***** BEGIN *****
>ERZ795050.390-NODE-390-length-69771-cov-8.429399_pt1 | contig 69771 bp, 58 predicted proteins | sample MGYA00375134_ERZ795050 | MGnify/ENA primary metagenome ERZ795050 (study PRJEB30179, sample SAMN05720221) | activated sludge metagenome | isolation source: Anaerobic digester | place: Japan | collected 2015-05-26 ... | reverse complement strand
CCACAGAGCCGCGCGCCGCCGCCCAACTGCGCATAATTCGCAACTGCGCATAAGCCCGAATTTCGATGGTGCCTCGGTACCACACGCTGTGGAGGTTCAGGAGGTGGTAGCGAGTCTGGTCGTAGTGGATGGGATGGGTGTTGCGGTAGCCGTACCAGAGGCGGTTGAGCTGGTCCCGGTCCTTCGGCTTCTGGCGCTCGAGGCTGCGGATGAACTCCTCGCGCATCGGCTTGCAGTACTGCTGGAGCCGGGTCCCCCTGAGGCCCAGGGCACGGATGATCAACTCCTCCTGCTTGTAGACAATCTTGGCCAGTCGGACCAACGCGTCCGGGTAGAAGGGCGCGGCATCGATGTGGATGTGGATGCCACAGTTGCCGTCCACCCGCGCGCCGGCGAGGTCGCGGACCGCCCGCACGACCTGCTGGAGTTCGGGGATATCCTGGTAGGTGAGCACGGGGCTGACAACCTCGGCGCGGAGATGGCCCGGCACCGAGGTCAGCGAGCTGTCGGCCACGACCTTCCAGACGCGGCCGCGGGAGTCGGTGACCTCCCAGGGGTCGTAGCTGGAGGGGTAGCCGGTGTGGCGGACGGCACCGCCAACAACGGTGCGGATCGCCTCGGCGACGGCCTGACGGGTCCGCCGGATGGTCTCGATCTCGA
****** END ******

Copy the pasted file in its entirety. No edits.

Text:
>ERZ795050.390-NODE-390-length-69771-cov-8.429399_pt1 | contig 69771 bp, 58 predicted proteins | sample MGYA00375134_ERZ795050 | MGnify/ENA primary metagenome ERZ795050 (study PRJEB30179, sample SAMN05720221) | activated sludge metagenome | isolation source: Anaerobic digester | place: Japan | collected 2015-05-26 ... | reverse complement strand
CCACAGAGCCGCGCGCCGCCGCCCAACTGCGCATAATTCGCAACTGCGCATAAGCCCGAATTTCGATGGTGCCTCGGTACCACACGCTGTGGAGGTTCAGGAGGTGGTAGCGAGTCTGGTCGTAGTGGATGGGATGGGTGTTGCGGTAGCCGTACCAGAGGCGGTTGAGCTGGTCCCGGTCCTTCGGCTTCTGGCGCTCGAGGCTGCGGATGAACTCCTCGCGCATCGGCTTGCAGTACTGCTGGAGCCGGGTCCCCCTGAGGCCCAGGGCACGGATGATCAACTCCTCCTGCTTGTAGACAATCTTGGCCAGTCGGACCAACGCGTCCGGGTAGAAGGGCGCGGCATCGATGTGGATGTGGATGCCACAGTTGCCGTCCACCCGCGCGCCGGCGAGGTCGCGGACCGCCCGCACGACCTGCTGGAGTTCGGGGATATCCTGGTAGGTGAGCACGGGGCTGACAACCTCGGCGCGGAGATGGCCCGGCACCGAGGTCAGCGAGCTGTCGGCCACGACCTTCCAGACGCGGCCGCGGGAGTCGGTGACCTCCCAGGGGTCGTAGCTGGAGGGGTAGCCGGTGTGGCGGACGGCACCGCCAACAACGGTGCGGATCGCCTCGGCGACGGCCTGACGGGTCCGCCGGATGGTCTCGATCTCGA